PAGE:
Divalent metals inhibit and lactose stimulates zinc transport across brush border membrane vesicles from piglets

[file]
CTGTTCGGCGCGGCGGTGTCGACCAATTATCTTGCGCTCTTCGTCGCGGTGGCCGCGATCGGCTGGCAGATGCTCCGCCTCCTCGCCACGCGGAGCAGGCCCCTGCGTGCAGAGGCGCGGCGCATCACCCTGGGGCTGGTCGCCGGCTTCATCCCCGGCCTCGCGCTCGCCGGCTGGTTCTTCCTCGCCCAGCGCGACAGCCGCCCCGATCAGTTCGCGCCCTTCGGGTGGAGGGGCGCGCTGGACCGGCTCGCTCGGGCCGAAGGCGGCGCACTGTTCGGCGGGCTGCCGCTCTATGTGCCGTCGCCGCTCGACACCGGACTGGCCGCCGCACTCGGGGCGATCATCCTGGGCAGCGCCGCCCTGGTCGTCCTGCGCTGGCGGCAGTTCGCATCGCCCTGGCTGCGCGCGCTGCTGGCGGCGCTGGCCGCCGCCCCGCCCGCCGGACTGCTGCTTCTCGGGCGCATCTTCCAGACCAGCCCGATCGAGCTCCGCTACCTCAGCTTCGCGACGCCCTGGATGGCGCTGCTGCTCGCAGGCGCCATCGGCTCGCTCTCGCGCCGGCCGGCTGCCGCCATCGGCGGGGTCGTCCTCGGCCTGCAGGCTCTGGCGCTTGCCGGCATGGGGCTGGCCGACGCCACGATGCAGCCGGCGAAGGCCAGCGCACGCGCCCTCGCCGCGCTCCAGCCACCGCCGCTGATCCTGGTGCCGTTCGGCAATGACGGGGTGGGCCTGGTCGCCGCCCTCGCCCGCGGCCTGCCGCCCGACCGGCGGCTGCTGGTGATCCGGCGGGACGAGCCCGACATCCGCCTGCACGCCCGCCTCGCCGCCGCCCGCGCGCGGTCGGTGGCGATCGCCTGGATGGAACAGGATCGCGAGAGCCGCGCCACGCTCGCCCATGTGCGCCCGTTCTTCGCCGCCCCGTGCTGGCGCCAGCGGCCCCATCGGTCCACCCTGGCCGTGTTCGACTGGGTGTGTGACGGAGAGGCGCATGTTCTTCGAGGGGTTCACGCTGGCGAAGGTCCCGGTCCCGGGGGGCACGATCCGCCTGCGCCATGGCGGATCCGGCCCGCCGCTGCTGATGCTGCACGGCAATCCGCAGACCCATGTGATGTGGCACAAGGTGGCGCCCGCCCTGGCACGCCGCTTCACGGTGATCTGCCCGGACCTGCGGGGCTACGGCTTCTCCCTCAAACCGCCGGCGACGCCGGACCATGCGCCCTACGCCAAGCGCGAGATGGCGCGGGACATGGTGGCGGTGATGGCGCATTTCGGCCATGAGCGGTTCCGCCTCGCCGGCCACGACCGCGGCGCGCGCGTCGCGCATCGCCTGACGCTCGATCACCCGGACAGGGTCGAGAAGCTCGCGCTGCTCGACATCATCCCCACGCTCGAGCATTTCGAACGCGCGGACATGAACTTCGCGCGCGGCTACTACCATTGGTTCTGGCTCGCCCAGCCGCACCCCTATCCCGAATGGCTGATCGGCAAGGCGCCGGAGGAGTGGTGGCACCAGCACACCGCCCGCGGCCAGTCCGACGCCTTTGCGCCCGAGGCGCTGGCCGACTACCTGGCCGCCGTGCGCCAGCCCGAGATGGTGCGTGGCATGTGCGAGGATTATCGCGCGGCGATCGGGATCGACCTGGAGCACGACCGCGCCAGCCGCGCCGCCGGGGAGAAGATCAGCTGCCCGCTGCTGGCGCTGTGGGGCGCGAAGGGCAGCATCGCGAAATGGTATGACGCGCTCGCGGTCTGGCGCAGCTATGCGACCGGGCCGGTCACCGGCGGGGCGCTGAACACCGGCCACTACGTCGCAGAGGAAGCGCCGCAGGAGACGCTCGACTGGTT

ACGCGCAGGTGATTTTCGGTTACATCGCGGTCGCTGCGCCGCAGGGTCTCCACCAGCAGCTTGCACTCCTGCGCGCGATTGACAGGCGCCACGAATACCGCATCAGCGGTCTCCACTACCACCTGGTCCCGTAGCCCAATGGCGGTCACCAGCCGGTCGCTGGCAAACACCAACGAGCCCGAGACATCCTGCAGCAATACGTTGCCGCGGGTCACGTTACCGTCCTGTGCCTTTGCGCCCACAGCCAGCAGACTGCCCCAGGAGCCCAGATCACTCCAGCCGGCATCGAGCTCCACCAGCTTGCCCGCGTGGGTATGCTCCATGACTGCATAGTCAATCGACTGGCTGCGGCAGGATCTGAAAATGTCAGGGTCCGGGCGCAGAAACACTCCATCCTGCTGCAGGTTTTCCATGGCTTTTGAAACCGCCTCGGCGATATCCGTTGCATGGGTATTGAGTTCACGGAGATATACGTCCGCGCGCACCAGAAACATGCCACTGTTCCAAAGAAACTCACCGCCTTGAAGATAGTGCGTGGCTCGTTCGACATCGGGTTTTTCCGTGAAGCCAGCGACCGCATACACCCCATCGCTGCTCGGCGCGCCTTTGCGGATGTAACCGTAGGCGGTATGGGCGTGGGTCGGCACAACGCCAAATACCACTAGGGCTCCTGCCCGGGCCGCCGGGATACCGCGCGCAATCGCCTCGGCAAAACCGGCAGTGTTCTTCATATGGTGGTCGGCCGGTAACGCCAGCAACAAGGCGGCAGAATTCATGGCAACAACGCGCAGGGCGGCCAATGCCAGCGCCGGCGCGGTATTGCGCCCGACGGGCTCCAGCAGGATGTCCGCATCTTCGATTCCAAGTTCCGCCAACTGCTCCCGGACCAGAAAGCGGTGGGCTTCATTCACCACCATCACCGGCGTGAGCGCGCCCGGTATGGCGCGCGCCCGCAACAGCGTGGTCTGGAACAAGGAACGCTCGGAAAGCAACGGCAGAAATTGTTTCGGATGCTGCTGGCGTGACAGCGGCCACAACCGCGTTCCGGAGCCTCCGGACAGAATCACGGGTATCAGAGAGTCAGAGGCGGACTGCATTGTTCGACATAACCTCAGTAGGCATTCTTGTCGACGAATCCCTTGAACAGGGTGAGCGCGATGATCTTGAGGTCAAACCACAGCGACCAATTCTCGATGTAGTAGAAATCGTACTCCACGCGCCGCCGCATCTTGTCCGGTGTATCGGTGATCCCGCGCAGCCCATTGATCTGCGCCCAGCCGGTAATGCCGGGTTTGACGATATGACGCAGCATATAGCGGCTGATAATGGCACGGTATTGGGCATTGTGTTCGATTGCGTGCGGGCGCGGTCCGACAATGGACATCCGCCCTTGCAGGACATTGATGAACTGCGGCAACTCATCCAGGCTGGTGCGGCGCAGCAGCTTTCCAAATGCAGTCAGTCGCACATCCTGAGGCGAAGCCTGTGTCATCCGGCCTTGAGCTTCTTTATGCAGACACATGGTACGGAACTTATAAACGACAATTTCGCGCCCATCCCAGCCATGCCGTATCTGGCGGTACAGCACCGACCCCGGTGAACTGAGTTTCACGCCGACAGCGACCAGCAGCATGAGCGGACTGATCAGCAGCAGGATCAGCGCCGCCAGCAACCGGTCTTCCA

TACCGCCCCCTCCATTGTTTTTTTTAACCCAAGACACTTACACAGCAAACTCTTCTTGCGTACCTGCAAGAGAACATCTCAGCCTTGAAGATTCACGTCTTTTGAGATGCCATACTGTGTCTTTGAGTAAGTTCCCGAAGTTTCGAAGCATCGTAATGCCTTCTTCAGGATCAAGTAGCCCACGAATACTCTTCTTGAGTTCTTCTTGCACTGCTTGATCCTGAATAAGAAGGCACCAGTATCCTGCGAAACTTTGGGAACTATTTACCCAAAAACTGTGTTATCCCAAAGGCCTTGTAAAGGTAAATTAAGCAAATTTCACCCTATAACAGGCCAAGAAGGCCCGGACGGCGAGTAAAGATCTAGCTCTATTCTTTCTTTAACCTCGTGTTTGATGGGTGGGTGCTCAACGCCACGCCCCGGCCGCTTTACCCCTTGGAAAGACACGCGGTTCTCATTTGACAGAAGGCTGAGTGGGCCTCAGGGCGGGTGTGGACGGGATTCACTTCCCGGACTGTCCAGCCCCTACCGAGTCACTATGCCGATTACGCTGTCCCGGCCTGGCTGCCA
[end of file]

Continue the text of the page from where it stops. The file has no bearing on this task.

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Interactions between metals of similar coordination chemistry are of relevance to infant nutrition due to the highly variable metal:metal ratios found in formulas. Using ratios similar to those found in infant formulas, our objectives were to determine the effects of metals and of lactose and other saccharides on Zn(+2) transport across intestinal brush border membranes. Brush border membrane vesicles prepared from intestines of 5 preweaned piglets were used to determine whether Ca(+2), Mg(+2), Fe(+2), Cu(+2), Cd(+2), or Mn(+2) would antagonize Zn(+2) uptake. (65)Zn(+2) uptake by brush border membrane vesicles was measured over 20 min with metal concentrations constant, and at 1 min with increasing metal concentrations. Zn(+2) bound to the external surface of vesicles was removed with ethylenediamine-tetraacetic acid. Lactose induced Zn(+2) uptake to a greater extent than glucose polymer, whereas maltose, galactose, or galactose/glucose had no effect. Over 20 min, a 10:1 concentration of Fe(+2), Cd(+2), Cu(+2), and Mn(+2) lowered Zn(+2) uptake significantly (P < 0.05). Higher concentrations of divalent cation significantly lowered Zn(+2) (0.2 or 0.1 mM) uptake for all metals tested (P < 0.05), except for Mn(+2) (0.1 mM Zn(+2)). Inhibition constant determination quantified relative competitive potential with Mg(+2) < Ca(+2) < Mn(+2) < Fe(+2) < Zn(+2) < Cu(+2). Relative amounts of Ca(+2), Mg(+2), and Fe(+2) similar to those found in infant formulas reduced Zn(+2) uptake by at least 40%. Our data demonstrate that dietary minerals compete during brush border membrane transport, and may help explain antagonistic mineral interactions observed in vivo. Divalent metal concentrations and lactose content of milk affect zinc absorption in neonates and must be carefully considered in formula design.
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